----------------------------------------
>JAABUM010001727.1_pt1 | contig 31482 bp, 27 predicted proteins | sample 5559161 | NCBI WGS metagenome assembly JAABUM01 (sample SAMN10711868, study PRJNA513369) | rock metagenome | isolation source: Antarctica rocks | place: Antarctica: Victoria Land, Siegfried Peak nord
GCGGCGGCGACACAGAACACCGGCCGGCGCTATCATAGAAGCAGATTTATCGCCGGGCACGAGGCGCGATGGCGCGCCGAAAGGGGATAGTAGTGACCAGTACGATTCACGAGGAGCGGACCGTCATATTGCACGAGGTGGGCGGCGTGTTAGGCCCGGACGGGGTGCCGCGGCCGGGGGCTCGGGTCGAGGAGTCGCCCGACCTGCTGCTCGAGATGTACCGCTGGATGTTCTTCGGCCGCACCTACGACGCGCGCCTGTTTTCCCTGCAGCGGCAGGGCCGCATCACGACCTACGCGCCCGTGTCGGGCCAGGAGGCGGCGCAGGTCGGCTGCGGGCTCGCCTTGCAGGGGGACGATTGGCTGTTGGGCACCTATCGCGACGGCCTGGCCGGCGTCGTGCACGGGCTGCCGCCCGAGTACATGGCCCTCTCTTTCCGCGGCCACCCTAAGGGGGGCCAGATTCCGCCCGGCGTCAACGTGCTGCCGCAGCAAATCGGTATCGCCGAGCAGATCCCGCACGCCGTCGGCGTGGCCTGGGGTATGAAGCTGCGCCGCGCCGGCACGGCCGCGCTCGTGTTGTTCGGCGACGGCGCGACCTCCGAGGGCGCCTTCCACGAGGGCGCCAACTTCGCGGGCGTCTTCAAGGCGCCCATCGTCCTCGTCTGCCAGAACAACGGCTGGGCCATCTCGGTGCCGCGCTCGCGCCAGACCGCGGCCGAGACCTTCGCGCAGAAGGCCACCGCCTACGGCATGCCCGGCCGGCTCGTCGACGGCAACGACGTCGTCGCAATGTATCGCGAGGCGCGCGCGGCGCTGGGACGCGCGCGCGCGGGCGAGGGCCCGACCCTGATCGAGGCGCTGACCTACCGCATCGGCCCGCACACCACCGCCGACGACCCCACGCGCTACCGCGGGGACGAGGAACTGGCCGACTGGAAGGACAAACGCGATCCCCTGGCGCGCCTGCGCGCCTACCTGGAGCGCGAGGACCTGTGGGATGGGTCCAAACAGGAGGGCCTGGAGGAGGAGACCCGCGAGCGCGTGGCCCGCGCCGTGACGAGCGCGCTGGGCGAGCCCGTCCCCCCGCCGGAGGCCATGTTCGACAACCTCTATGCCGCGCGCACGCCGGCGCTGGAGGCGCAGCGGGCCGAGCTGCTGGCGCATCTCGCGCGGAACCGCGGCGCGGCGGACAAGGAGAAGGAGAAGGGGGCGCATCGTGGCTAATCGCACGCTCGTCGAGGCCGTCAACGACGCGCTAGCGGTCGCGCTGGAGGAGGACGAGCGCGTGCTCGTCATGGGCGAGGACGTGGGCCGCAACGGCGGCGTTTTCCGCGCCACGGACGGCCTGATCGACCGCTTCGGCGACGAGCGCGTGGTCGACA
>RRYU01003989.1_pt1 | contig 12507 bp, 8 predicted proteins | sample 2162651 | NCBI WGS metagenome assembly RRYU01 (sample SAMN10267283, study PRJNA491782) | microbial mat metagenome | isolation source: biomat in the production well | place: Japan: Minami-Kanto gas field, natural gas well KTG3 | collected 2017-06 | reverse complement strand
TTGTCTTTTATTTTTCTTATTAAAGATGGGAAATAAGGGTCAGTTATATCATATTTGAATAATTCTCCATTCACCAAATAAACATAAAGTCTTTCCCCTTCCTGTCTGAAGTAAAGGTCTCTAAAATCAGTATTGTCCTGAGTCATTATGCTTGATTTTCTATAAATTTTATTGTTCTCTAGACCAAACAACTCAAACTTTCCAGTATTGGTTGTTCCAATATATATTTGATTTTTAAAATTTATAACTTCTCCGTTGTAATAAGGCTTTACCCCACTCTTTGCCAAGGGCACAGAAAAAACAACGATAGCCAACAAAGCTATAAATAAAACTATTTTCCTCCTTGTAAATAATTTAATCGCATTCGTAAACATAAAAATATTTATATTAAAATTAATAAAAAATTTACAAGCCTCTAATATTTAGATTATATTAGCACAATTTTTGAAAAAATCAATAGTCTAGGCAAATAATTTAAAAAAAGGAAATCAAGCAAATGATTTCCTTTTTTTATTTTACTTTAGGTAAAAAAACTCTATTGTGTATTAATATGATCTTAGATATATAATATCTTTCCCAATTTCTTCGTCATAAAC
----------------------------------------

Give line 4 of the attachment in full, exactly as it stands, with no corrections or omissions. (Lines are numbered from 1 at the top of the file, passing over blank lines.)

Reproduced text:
TTGTCTTTTATTTTTCTTATTAAAGATGGGAAATAAGGGTCAGTTATATCATATTTGAATAATTCTCCATTCACCAAATAAACATAAAGTCTTTCCCCTTCCTGTCTGAAGTAAAGGTCTCTAAAATCAGTATTGTCCTGAGTCATTATGCTTGATTTTCTATAAATTTTATTGTTCTCTAGACCAAACAACTCAAACTTTCCAGTATTGGTTGTTCCAATATATATTTGATTTTTAAAATTTATAACTTCTCCGTTGTAATAAGGCTTTACCCCACTCTTTGCCAAGGGCACAGAAAAAACAACGATAGCCAACAAAGCTATAAATAAAACTATTTTCCTCCTTGTAAATAATTTAATCGCATTCGTAAACATAAAAATATTTATATTAAAATTAATAAAAAATTTACAAGCCTCTAATATTTAGATTATATTAGCACAATTTTTGAAAAAATCAATAGTCTAGGCAAATAATTTAAAAAAAGGAAATCAAGCAAATGATTTCCTTTTTTTATTTTACTTTAGGTAAAAAAACTCTATTGTGTATTAATATGATCTTAGATATATAATATCTTTCCCAATTTCTTCGTCATAAAC